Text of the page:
(US - 2018)
Directed by David M. Rosenthal. Written by Brooks McLaren. Cast: Theo James, Forest Whitaker, Kat Graham, Kerry Bishe, Mark O'Brien, Nicole Ari Parker, Grace Dove. (Unrated, 113 mins)
Another dud from Netflix's increasingly irrelevant movie division, HOW IT ENDS might be more accurately titled WILL IT END?, an apocalyptic slog that drags on for a long two hours before an infuriating non-ending that makes the entire endeavor look like a busted series pilot. The project was in gestation for several years, with Blake McLaren's script making the fabled "Black List" of buzzed-about but unproduced screenplays way back in 2010. Director David M. Rosenthal has a couple of acclaimed indies under his belt with JANIE JONES and A SINGLE SHOT, and he's got the remake of Adrian Lyne's JACOB'S LADDER already in the can for 2019, but HOW IT ENDS has nothing to say and offers nothing new to the end-of-the-world canon. Will (Theo James of the DIVERGENT films) is a Seattle lawyer and expectant father with his longtime girlfriend Sam (Kat Graham of THE VAMPIRE DIARIES). He's got business in Chicago and plans on staying an extra night to have dinner with Sam's parents and formally ask her stern, ex-Marine father Tom (Forest Whitaker) for his daughter's hand in marriage. Tom is a humorless, passive-aggressive asshole who still holds a grudge against Will for causing his boat to sink five years ago. As a result, dinner goes about as well as expected, with Tom instantly lashing out at Will even with his patient wife Paula (Nicole Ari Parker) telling him to lay off, with Will leaving before he even gets around to the whole marriage thing. The next morning, Will is on the phone with Sam and it cuts out, and when he's at O'Hare, the power goes out, phones are dead, and all flights are cancelled when the entire US power grid shuts down just after breaking news reports of a "seismic event" off the coast of California.
IN DARKNESS and prematurely concluded that it would have the dumbest movie ending of 2018. I was wrong.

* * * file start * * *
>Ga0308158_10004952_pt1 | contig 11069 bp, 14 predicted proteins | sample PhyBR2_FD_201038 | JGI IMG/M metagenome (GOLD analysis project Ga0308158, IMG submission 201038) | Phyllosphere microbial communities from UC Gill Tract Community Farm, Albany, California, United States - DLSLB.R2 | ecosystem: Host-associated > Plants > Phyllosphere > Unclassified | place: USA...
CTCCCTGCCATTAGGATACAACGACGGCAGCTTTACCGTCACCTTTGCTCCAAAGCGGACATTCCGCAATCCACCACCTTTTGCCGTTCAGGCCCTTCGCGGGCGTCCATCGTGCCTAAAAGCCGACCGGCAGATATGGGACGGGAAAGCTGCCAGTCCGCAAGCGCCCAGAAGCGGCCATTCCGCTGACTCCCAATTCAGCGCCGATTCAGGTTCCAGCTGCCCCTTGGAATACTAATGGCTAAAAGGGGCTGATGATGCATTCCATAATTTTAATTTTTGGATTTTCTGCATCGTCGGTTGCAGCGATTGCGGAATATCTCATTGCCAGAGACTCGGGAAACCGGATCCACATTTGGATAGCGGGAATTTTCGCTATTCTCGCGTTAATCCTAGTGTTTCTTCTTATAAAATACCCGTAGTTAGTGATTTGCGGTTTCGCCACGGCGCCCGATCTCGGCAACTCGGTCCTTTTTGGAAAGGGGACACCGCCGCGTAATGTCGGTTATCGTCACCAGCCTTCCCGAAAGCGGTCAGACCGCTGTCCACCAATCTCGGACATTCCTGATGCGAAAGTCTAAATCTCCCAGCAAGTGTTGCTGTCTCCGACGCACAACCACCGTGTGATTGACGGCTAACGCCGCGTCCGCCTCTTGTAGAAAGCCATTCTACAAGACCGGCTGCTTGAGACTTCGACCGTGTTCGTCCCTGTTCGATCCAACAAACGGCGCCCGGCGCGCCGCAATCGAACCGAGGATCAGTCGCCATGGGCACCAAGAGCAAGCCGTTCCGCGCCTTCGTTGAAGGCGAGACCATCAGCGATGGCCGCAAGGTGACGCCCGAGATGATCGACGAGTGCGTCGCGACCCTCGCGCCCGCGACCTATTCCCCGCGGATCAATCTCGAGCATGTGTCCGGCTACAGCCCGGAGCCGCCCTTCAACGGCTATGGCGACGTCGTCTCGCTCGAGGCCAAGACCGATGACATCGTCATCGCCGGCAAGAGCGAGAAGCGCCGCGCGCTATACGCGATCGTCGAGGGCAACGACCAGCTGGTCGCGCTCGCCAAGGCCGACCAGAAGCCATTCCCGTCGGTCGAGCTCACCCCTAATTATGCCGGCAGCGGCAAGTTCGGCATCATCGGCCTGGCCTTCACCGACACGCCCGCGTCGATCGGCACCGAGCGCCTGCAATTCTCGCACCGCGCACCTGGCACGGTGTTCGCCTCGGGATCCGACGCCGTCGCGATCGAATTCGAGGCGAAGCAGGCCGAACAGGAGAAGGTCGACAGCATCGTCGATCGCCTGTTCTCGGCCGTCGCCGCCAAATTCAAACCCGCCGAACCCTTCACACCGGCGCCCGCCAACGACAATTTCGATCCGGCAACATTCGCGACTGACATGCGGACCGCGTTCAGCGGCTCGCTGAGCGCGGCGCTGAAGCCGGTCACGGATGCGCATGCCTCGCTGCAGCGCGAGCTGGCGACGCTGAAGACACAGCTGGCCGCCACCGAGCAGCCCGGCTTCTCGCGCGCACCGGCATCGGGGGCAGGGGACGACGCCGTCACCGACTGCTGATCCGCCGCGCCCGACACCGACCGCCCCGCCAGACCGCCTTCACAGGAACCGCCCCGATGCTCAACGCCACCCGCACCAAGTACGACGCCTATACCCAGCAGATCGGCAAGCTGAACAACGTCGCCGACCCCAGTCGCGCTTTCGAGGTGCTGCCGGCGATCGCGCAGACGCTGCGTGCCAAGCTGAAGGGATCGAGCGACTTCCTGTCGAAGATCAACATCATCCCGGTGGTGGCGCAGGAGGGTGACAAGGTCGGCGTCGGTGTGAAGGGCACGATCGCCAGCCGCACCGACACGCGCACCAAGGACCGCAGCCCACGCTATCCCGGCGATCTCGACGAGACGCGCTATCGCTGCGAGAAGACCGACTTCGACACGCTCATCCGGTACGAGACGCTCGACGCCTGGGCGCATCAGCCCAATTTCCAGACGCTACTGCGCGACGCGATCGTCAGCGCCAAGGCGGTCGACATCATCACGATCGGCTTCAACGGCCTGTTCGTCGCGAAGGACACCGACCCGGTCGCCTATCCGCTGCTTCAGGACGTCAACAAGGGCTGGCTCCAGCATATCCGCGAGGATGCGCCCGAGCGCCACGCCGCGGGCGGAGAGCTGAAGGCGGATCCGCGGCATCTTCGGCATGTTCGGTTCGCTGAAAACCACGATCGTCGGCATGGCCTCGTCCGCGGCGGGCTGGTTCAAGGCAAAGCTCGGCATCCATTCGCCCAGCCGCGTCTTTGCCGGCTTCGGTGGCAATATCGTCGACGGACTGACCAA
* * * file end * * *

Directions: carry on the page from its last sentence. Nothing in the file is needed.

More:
HOW IT ENDS doesn't explain the "how" of anything, not the least of which is how are they still trying to make Theo James happen? It just becomes a series of set pieces with rote apocalypse tropes in search of a point. It's like THE WALKING DEAD without the zombies and with...weather? Who knows? There's no hook here. Will eventually ends up making his way to the ruins of Seattle alone, and in the last 15 minutes, the filmmakers introduce Jeremiah (Mark O'Brien), a new major character who seems abruptly wedged in to serve as a third-act antagonist, apparently seeing the end of civilization as we know it as an opportunity to catch Sam on the rebound based on the assumption that Will was dead in Chicago. This is where they're taking the story? This is what it's all leading up to? A creep with a crush on the hero's girlfriend? "We have a bond! We thought you were dead!" Jeremiah sneers, searching for a mustache to twirl. Dude, it's been six days. Which is about how long HOW IT ENDS feels, as the drive from Chicago to Seattle seems to play out in real time. Character behavior and situations are idiotic--after some guys ambush them and steal their gas cans, Will, Tom, and Ricki speed up and follow them through a raging wildfire, firing a gun at the car that's filled with the combustible gasoline they need. And marvel at how easily Tom manages to talk his way through a military roadblock just by saying "I was in the Marine Corps." Their arcs are equally ludicrous--Will has never touched a gun and is appalled by the very idea that they exist, but the next day, he's a crack shot firing out of a speeding car. Whitaker has little to do other than look pissed-off, and it comes as no surprise when he finally comes to respect Will and stop being such a hardass with him. The only remotely interesting character is Dove's Ricki, so of course, the filmmakers just have her wander off, never to be seen again. Much like HOW IT ENDS after its first weekend streaming on its way to the ever-growing scrap heap of forgettable Netflix Original films.